The first women’s NCAA basketball tournament allowed to employ the phrase “March Madness’ will culminate in the first women’s Final Four held in Minneapolis since 1995.
The first weekend of the women’s March Madness demonstrated that in at least one way, the women’s tourney is better than the men’s.
The Final Four will demonstrate another.
In the first weekend of women’s March Madness, the tourney broke an attendance record set almost two decades ago. If you watched on television, you saw packed arenas filled with loud fans.
That’s where the women’s tourney beats the men’s. The women play their first two rounds at home sites of highly-seeded teams, ensuring that diehard fans of quality programs will be able to attend.
The dirty secret of men’s March Madness is that the atmosphere at the games rarely matches the excitement caused by the bracket and the broadcasts.
Anyone who has attended the first two rounds of games at far-flung arenas has been shocked by the antiseptic nature of the atmosphere. Those games feel as if they are being played in a television studio.
The broadcasts will focus on the court and on the small pockets of invested fans, but fan bases are small and split and many of the fans in the stands don’t care about the game they are watching — they are there for one team.
The women’s tourney proved last weekend that playing true home games is the way to go, and that playing true home games doesn’t have to be seen as an unfair advantage. Six double-digit seeds won in the first round, on the road.
If the women used neutral sites, perhaps the best local story of the first weekend would have felt less dramatic. Lakeville North alum Lauren Jensen, a transfer from Iowa, lifted Creighton to a last-minute victory over Iowa at Iowa’s Carver-Hawkeye Arena.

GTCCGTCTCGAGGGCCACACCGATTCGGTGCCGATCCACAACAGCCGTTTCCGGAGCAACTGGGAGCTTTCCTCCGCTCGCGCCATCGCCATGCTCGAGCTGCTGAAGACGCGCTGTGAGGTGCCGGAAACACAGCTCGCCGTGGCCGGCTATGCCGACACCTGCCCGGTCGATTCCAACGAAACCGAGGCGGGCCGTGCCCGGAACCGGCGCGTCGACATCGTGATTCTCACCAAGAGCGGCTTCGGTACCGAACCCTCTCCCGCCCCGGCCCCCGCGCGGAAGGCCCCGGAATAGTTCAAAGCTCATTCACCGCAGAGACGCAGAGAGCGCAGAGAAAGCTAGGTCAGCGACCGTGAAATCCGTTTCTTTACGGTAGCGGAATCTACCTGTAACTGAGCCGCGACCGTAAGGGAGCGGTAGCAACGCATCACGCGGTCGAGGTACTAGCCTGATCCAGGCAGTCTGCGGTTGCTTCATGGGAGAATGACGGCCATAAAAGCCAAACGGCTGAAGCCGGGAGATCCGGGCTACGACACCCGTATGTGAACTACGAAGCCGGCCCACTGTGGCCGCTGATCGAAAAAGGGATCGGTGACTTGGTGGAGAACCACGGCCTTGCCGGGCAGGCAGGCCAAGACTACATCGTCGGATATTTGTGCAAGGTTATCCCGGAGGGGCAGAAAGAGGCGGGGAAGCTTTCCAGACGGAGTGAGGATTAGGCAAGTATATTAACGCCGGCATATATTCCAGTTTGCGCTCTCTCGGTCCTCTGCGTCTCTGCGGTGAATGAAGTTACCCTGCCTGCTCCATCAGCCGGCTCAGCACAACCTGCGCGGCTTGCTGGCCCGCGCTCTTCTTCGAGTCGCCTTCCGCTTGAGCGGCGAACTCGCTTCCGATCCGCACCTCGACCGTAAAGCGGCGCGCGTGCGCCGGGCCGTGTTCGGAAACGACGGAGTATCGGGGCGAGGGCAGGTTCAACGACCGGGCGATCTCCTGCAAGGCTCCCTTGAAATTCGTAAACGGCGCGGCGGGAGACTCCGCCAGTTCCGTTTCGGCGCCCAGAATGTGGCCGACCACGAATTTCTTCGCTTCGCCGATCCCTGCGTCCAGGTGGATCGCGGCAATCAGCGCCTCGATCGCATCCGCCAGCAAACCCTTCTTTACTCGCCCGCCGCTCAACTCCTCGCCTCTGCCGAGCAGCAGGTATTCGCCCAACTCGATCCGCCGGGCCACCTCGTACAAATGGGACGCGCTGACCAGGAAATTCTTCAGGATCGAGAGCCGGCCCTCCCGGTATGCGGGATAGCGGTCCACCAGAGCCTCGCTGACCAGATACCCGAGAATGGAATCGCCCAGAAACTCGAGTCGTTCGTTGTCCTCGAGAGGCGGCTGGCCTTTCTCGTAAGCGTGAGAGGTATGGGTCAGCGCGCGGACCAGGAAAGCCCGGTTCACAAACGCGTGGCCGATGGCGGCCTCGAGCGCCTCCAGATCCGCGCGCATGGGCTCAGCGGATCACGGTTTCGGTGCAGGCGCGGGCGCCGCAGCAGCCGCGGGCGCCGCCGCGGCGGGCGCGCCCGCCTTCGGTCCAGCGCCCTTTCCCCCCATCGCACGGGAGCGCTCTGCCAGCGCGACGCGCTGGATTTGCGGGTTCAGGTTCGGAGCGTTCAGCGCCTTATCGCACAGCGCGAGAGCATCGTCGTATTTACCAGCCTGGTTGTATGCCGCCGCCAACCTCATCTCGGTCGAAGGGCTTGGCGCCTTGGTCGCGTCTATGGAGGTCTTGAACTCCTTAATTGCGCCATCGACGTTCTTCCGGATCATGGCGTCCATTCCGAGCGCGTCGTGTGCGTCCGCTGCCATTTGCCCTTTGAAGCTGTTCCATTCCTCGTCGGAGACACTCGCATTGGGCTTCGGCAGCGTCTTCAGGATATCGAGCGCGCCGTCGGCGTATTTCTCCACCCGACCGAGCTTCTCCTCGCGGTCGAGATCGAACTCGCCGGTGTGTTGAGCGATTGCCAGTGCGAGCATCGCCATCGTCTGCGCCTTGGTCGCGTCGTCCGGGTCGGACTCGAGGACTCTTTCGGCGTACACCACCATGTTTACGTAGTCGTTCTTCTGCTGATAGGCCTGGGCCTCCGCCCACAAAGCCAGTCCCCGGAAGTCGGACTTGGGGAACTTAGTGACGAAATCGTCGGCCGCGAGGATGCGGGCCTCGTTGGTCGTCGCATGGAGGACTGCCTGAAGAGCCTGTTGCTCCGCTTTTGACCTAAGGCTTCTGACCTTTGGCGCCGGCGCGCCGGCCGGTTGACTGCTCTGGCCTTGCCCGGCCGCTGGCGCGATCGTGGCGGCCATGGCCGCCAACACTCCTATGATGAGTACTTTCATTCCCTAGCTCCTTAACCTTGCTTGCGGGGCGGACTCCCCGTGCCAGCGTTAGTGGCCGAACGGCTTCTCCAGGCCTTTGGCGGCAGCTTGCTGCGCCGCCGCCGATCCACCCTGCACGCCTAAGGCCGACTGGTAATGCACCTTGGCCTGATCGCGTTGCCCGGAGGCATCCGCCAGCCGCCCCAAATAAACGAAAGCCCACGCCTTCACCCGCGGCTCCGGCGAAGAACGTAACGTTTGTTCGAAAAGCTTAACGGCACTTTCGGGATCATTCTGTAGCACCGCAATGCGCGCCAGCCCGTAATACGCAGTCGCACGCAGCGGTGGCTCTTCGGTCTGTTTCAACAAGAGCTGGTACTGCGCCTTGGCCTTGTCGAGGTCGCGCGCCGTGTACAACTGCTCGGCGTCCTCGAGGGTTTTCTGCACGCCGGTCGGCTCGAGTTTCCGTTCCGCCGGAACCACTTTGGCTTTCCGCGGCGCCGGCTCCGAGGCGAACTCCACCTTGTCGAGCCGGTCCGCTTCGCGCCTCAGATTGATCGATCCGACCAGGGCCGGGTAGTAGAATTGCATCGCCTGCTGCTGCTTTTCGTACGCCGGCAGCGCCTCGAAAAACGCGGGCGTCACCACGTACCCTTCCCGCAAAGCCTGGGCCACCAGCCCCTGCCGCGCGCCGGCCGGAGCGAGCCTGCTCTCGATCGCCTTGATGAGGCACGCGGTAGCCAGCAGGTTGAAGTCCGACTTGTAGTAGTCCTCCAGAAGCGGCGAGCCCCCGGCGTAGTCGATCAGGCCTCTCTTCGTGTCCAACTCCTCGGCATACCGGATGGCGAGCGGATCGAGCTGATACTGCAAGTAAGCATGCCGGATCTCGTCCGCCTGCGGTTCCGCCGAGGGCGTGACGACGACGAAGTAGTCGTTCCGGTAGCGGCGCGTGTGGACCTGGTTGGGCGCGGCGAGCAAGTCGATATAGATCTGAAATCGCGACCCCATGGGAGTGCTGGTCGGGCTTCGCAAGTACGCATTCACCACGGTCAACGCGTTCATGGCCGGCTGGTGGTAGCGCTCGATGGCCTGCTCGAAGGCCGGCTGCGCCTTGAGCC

That moment wouldn’t have felt quite the same in Boise or Orlando.
The women’s tourney will culminate in Target Center. The choice of our local WNBA and NBA arena over U.S. Bank Stadium is logical. Why hold your signature event in a stadium that could feature empty seats?
Target Center is also the correct aesthetic choice. The men play in stadiums because the NCAA can sell more tickets, but many of those tickets are lousy for basketball, as Timberwolves fans from the advent of the franchise can attest.
The women will benefit from the more intimate feel of Target Center, which should already be known as the home of the most successful sports franchise in Minnesota history, the four-time champion Lynx.
The women’s tourney holds another obvious advantage over the men’s: The women don’t feature players who are using college for one year to prepare for the NBA.
The one-and-done rule in men’s college basketball has led to a noticeable decline in the quality of play. The best women’s teams tend to build cohesiveness and get to market their best players for years before they move on to the WNBA.
If the women’s game has yet to attract your attention, this might be the ideal time to change your viewing habits.
Watch the women’s tourney this weekend and you’ll see Paige Bueckers, the best player produced by Minnesota since Lindsay Whalen, whose picture she used to keep on her wall. You’ll see her coach, Geno Auriemma, trying to return to Minneapolis, where his team beat Tennessee in the championship game in Target Center in 1995.
You’ll see Jensen and Creighton, and Dawn Plitzuweit’s remarkable South Dakota program, which features five Minnesotans. And Dawn Staley, one of America’s great coaches, trying to turn South Carolina into a UConn-like dynasty.
You’ll see local angles and history, and you’ll be supporting strong women in the wake of GOP senators launching racist attacks on Judge Kentanji Brown Jackson, one of the most qualified Supreme Court candidates in American history.
The winners of this weekend’s regionals will advance to Minneapolis. This would be a good time to study up for Minnesota’s next great event.